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Hoffmann, R. A wiki for the life sciences where authorship matters. Nature Genetics (2008)
 
 
 

Monocyte chemoattractant protein-1 accelerates atherosclerosis in apolipoprotein E-deficient mice.

The pro-inflammatory chemokine, monocyte chemoattractant protein-1 (MCP-1), plays a fundamental role in monocyte recruitment and has been implicated as a contributing factor to atherosclerosis. The predominant cell types within the vessel wall--endothelial cells, smooth muscle cells, and macrophages--all contribute to overexpression of MCP-1 in atherosclerotic tissue. In this report we assess the role of MCP-1 expression by leukocytes on lesion progression in a murine model susceptible to atherosclerosis. Bone marrow cells from mice overexpressing a murine MCP-1 transgene on a background of apoE-deficiency or from control mice were transplanted into irradiated apoE-knockout mice. After repopulation of apoE-knockout mice with bone marrow containing the MCP-1 transgene, macrophages expressing the MCP-1 transgene were found in several tissues, including the aorta. Qualitative assessment of atherosclerosis in these mice revealed increased lipid staining, a 3-fold (P<0.001) increase in the amount of oxidized lipid, and increased immunostaining for macrophage cell surface markers with anti-F4/80 and anti-CD11b antibodies. There were no differences in plasma lipids, plasma lipoprotein profiles, or body weight between the 2 groups. These results provide the first direct evidence that MCP-1 expression by leukocytes, predominately macrophages, increases the progression of atherosclerosis by increasing both macrophage numbers and oxidized lipid accumulation.[1]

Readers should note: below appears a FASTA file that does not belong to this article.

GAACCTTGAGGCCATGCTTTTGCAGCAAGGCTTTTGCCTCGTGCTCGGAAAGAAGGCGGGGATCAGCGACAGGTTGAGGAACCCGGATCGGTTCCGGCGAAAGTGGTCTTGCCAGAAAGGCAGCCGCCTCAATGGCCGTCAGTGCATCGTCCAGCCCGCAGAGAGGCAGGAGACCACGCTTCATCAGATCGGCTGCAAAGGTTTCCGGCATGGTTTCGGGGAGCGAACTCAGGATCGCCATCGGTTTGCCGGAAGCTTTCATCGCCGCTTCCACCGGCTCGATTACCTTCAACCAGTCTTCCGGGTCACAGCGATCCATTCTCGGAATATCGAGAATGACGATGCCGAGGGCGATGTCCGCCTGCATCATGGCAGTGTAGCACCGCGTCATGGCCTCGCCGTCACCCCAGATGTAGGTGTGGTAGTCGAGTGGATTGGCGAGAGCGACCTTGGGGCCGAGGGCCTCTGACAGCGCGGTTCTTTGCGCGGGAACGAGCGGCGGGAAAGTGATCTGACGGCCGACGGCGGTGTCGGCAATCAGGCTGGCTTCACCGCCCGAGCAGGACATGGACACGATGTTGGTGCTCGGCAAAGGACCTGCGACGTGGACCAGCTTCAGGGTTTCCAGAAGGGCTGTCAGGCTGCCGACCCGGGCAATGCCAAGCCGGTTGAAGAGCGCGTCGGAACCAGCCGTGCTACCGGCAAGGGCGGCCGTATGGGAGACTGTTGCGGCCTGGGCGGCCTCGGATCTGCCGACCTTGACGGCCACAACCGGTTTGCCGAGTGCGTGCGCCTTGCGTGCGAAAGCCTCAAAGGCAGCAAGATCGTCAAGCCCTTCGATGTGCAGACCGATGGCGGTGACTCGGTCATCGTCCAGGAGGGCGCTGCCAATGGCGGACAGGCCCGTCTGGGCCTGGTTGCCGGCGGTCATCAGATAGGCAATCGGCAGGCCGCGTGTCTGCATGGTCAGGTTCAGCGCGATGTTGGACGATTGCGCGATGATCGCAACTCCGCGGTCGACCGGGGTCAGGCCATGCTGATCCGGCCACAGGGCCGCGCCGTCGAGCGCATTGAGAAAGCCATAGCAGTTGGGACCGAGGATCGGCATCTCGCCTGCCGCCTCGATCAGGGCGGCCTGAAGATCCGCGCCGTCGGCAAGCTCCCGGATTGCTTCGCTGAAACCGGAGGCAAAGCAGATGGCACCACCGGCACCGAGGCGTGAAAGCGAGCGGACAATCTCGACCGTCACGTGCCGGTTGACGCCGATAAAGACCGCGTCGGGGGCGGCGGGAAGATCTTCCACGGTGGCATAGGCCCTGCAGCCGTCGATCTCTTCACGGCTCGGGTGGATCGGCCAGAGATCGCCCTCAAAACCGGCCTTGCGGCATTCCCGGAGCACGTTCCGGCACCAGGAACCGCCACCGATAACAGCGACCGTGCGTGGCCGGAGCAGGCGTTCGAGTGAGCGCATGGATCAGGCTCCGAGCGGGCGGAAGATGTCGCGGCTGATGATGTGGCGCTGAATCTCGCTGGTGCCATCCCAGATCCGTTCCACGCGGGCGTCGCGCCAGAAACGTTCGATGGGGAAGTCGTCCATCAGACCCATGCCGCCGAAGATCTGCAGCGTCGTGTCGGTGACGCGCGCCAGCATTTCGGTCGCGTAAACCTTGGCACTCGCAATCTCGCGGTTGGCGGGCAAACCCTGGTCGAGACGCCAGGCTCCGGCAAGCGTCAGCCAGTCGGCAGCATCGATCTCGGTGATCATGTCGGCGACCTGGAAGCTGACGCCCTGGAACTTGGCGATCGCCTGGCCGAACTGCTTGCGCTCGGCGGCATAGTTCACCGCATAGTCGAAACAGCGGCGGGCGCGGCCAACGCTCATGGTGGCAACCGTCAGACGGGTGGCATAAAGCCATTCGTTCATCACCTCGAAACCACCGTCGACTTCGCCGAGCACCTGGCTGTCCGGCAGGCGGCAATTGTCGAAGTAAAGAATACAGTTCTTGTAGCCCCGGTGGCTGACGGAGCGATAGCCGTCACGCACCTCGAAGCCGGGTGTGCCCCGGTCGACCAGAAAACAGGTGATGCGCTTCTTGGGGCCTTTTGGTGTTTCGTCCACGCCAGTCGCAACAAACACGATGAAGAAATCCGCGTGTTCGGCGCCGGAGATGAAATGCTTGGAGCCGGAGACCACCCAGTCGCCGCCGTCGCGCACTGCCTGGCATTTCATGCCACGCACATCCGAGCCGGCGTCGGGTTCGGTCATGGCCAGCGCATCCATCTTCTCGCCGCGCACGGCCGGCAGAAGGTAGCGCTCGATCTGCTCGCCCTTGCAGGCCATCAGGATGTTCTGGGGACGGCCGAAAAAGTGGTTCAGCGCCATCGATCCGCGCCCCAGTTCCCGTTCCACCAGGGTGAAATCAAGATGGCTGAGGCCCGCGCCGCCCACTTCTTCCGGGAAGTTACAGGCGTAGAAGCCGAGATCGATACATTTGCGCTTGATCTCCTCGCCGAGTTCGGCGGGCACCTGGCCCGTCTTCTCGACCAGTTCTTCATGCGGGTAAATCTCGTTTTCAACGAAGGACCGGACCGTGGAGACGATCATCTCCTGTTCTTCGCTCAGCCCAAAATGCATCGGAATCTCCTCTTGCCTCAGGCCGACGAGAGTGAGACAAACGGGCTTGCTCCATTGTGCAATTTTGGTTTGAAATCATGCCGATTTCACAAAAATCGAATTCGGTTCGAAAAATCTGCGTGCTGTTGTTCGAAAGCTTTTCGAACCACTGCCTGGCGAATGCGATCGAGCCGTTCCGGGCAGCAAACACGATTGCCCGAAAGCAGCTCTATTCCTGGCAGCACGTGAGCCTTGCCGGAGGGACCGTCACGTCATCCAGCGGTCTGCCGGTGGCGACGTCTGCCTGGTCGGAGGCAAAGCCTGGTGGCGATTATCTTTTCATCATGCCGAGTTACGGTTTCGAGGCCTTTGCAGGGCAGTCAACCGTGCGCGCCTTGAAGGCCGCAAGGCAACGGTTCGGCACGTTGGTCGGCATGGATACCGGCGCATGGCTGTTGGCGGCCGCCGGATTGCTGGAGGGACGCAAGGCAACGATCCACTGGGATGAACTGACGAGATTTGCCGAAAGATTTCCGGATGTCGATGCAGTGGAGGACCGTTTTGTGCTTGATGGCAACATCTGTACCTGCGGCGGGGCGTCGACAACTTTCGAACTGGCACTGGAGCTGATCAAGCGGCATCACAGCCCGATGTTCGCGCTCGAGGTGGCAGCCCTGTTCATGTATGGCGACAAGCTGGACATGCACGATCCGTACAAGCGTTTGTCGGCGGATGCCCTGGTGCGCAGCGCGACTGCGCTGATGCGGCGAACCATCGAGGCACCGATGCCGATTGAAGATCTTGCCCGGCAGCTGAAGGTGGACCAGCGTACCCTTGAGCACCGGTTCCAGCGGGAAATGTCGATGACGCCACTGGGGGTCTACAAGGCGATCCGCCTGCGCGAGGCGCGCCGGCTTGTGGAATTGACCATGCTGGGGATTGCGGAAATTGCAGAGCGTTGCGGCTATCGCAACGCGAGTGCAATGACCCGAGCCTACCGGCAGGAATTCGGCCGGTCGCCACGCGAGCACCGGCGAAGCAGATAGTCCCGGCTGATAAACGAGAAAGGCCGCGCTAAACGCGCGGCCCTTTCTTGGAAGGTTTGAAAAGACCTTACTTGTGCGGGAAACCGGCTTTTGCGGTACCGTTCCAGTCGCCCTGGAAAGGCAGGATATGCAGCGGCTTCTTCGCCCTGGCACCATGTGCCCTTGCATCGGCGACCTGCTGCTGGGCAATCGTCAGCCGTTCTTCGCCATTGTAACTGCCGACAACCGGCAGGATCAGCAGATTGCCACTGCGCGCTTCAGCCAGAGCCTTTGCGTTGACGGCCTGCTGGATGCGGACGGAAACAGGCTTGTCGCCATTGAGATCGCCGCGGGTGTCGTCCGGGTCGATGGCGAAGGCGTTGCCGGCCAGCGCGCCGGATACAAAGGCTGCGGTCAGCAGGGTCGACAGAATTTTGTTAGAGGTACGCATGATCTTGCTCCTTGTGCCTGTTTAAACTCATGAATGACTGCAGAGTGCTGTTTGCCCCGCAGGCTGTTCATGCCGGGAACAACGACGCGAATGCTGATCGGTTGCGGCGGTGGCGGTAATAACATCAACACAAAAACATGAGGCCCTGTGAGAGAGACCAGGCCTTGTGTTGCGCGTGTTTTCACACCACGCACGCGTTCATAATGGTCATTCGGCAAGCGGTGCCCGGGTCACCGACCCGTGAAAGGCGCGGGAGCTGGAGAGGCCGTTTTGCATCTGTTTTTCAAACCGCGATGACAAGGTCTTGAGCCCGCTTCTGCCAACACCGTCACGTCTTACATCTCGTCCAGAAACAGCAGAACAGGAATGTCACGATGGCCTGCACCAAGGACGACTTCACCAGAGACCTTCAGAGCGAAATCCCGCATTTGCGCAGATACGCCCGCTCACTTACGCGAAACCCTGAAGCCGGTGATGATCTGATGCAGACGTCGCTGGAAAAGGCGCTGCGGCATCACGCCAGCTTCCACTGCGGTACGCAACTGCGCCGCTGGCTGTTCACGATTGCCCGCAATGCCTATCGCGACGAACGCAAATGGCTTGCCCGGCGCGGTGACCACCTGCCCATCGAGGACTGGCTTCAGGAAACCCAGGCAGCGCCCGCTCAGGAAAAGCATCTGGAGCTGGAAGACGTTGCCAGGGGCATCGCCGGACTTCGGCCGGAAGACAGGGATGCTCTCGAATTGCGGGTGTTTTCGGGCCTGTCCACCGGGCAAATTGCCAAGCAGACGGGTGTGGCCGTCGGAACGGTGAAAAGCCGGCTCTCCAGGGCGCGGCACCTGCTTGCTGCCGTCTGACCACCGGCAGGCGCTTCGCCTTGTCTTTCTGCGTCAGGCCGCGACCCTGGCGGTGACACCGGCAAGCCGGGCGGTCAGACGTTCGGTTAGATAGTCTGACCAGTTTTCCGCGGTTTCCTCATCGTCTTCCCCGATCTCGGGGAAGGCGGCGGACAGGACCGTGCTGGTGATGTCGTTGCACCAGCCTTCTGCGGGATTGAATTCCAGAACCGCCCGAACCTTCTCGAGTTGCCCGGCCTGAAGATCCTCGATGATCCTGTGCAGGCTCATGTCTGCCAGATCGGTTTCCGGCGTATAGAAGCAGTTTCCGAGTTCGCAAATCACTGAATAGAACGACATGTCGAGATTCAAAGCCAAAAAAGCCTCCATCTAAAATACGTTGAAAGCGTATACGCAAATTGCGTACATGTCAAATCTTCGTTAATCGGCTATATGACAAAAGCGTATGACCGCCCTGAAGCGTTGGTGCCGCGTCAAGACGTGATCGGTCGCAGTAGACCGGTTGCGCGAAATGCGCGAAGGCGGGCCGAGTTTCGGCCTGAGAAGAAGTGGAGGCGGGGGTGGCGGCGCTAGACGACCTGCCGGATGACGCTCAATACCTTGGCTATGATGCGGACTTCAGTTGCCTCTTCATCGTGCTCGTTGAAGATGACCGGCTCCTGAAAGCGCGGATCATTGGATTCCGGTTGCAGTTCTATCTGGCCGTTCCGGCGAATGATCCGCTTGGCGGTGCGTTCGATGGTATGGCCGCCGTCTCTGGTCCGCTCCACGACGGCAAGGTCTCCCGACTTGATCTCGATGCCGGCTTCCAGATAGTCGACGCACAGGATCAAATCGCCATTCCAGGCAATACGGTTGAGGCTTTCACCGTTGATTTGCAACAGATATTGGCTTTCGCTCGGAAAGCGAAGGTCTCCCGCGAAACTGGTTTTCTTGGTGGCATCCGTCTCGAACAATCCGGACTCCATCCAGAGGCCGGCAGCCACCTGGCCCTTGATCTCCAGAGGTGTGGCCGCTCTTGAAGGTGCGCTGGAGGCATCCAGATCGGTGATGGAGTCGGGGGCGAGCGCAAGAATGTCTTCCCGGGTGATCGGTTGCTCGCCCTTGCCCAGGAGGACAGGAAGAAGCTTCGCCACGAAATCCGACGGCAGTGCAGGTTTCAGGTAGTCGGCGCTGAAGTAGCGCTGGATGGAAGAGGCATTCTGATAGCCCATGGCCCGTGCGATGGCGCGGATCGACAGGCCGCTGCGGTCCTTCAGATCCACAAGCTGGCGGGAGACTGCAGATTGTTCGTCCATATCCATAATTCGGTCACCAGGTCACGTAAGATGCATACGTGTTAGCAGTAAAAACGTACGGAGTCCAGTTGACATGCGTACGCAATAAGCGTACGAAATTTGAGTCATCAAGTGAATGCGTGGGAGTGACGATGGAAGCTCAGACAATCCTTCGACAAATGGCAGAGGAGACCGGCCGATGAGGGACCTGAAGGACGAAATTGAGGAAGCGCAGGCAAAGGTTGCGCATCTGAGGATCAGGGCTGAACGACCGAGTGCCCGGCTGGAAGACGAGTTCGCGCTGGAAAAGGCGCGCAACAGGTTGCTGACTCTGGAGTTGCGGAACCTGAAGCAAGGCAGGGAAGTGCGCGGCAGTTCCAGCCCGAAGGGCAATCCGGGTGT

References

  1. Monocyte chemoattractant protein-1 accelerates atherosclerosis in apolipoprotein E-deficient mice. Aiello, R.J., Bourassa, P.A., Lindsey, S., Weng, W., Natoli, E., Rollins, B.J., Milos, P.M. Arterioscler. Thromb. Vasc. Biol. (1999) [Pubmed]
 
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